The Inhibition of Free Radical Generation by Preparations of Harpagophytum procumbens in vitro
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Grant, L., McBean, D.E., Fyfe, L. and Warnock, A.M. (2009) ‘The inhibition of free radical generation by preparations of harpagophytum procumbens in vitro: inhibition of free radical generation by harpagophytum procumbens’, Phytotherapy Research, 23(1), pp. 104–110. Available at: https://doi.org/10.1002/ptr.2570.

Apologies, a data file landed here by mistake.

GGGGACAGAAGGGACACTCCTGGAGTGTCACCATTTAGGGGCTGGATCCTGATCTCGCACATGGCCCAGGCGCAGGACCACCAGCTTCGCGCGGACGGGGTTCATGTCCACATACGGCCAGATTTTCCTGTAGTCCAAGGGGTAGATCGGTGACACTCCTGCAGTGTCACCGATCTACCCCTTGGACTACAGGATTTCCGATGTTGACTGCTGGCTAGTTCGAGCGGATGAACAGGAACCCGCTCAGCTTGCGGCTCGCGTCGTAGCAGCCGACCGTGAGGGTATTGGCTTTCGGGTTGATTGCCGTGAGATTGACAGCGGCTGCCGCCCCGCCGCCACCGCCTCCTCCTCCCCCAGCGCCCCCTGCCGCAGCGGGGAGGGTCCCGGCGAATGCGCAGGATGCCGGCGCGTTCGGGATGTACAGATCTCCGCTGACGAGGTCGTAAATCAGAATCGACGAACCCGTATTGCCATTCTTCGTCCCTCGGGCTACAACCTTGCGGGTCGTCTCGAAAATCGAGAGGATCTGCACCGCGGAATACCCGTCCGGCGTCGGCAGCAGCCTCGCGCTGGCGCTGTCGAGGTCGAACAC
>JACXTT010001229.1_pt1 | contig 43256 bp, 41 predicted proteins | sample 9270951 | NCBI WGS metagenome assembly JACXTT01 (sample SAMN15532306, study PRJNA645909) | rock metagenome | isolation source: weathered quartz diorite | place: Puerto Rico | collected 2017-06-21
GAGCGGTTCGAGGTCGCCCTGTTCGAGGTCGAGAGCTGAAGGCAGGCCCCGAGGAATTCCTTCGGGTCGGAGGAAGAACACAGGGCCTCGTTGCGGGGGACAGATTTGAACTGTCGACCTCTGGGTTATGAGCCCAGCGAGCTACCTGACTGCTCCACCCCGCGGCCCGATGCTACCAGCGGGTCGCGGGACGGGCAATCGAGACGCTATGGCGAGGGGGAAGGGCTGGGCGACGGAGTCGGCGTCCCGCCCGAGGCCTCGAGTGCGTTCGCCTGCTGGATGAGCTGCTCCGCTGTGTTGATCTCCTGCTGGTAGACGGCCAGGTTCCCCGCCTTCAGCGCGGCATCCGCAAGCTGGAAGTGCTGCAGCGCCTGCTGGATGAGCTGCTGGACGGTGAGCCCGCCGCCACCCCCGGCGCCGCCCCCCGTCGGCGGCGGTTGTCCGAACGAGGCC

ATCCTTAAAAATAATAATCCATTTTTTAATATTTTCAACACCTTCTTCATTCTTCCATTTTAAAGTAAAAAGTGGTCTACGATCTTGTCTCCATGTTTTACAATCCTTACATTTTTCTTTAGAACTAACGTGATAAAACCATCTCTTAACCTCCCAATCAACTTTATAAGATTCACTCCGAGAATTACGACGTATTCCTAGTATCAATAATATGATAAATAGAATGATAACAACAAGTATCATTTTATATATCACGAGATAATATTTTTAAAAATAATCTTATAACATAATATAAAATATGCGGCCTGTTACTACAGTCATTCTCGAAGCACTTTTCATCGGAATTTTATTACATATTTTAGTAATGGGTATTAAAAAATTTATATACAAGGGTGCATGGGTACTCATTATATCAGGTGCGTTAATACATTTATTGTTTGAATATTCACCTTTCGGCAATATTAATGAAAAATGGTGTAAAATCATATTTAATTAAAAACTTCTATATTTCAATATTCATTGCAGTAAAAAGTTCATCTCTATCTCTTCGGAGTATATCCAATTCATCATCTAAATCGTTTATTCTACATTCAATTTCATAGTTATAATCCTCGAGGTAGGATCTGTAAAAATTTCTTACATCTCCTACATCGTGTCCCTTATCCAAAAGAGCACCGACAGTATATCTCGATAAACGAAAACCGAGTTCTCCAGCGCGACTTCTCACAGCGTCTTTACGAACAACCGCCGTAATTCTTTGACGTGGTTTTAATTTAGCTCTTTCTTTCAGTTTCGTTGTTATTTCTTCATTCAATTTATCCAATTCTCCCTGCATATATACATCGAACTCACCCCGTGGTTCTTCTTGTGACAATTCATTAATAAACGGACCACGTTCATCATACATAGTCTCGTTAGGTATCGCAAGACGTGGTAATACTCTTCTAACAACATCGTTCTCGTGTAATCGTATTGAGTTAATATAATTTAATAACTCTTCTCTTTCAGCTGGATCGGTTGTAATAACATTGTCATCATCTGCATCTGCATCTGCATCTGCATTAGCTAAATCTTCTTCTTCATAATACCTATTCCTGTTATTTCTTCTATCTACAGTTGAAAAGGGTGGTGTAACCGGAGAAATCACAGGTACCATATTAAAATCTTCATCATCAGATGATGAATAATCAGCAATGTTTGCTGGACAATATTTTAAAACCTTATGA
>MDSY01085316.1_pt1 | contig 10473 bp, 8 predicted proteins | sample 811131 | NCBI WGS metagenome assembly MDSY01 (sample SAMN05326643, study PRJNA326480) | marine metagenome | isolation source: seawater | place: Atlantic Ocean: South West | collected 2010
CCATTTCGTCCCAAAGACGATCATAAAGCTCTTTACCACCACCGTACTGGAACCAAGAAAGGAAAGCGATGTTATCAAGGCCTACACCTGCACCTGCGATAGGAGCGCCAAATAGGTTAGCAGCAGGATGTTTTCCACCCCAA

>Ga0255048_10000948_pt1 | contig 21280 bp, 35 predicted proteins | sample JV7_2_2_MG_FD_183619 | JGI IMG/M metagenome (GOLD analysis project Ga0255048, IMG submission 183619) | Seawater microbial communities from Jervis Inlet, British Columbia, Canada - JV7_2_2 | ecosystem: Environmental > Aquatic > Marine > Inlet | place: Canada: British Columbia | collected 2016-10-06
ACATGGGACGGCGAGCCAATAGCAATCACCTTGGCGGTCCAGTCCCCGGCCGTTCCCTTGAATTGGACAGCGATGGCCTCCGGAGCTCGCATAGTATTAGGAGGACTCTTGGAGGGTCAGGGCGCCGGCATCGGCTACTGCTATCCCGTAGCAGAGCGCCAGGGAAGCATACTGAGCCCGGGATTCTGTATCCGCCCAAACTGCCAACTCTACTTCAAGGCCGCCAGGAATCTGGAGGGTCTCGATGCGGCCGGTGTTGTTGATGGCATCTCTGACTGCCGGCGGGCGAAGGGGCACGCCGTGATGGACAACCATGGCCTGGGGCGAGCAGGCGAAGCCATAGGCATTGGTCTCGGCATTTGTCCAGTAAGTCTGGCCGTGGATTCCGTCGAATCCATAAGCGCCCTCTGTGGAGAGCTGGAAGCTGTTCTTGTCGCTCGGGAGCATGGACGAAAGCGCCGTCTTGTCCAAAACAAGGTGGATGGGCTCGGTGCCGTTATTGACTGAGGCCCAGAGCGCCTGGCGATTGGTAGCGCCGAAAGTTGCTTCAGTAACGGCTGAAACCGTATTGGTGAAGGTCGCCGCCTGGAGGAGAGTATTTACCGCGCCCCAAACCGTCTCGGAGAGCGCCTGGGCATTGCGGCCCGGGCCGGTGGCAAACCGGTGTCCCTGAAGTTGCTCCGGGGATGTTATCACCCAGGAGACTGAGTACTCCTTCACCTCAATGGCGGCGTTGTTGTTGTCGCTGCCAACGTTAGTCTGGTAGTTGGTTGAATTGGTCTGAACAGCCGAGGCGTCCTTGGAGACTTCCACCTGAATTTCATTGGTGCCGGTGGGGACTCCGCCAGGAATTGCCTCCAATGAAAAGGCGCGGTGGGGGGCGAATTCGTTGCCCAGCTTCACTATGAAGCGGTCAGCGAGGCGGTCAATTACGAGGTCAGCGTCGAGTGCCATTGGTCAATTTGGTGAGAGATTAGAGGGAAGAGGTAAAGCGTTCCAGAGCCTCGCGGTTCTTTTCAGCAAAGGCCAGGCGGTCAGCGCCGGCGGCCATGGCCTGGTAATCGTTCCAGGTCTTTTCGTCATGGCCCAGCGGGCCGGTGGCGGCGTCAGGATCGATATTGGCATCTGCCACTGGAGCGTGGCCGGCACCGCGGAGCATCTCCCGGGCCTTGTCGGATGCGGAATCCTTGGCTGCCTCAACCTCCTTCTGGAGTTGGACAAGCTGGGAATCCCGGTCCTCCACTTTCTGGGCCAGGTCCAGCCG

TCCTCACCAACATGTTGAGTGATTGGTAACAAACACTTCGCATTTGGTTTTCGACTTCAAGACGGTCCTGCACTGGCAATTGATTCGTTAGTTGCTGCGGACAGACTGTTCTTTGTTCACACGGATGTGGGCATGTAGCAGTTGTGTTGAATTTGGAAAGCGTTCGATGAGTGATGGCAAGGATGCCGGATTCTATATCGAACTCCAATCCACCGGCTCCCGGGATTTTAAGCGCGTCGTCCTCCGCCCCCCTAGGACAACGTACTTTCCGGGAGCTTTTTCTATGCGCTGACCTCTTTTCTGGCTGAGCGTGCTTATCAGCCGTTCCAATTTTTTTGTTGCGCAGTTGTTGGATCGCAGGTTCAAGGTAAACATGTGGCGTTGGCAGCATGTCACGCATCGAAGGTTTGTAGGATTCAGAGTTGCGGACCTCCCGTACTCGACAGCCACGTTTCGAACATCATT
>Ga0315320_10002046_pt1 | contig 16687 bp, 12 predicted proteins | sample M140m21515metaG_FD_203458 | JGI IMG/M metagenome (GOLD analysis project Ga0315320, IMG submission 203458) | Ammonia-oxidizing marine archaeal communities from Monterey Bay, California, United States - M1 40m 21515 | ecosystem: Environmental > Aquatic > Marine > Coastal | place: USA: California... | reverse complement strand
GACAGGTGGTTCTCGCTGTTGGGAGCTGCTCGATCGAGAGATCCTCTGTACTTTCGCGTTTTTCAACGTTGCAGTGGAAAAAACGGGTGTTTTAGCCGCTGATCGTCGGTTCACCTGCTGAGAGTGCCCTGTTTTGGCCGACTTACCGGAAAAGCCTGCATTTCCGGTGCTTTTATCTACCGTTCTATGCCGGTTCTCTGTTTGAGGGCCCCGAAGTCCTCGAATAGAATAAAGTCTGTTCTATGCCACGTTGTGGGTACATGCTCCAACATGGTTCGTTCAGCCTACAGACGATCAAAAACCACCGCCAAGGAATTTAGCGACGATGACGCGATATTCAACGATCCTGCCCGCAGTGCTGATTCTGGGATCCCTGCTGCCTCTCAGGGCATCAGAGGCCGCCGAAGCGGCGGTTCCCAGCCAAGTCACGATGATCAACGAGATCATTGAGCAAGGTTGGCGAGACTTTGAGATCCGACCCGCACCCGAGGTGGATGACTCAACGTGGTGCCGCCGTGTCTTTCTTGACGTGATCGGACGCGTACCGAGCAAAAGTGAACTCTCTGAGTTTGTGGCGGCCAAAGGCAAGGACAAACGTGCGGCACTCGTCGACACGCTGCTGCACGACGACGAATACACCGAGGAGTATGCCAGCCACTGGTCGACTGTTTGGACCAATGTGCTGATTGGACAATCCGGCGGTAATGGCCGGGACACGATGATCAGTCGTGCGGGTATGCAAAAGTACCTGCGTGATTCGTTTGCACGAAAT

Harpagophytum procumbens (Hp), commonly known as Devil's Claw has been used as a traditional treatment for a variety of illnesses for centuries. Since the early twentieth century, it has become a popular antiinflammatory and analgesic preparation amongst European herbalists for supportive or adjuvant treatment of degenerative joint diseases. Extracts of Hp tubers have demonstrated antiinflammatory and analgesic effects in animal models of inflammation and in human trials. The mechanism(s) of action responsible for these attributes, however, remain to be elucidated. Reactive oxygen species generated in acute and chronic inflammatory diseases are known to be cytotoxic and can cause tissue damage. In this study, a root tuber extract (Hp extract) and commercially available tincture (Hp tincture) were investigated for antioxidant characteristics using in vitro test systems. Both preparations were found to effectively scavenge DPPH radical, inhibit nitrite levels in supernatants harvested from LPS-stimulated RAW 264.7 macrophages, and cause dose-dependent suppressions in the detection of fMLP-and AA-induced neutrophil MPO. The antioxidant effects demonstrated for both preparations of Hp may contribute to the antiinflammatory and analgesic properties observed for the plant. Copyright © 2008 John Wiley & Sons, Ltd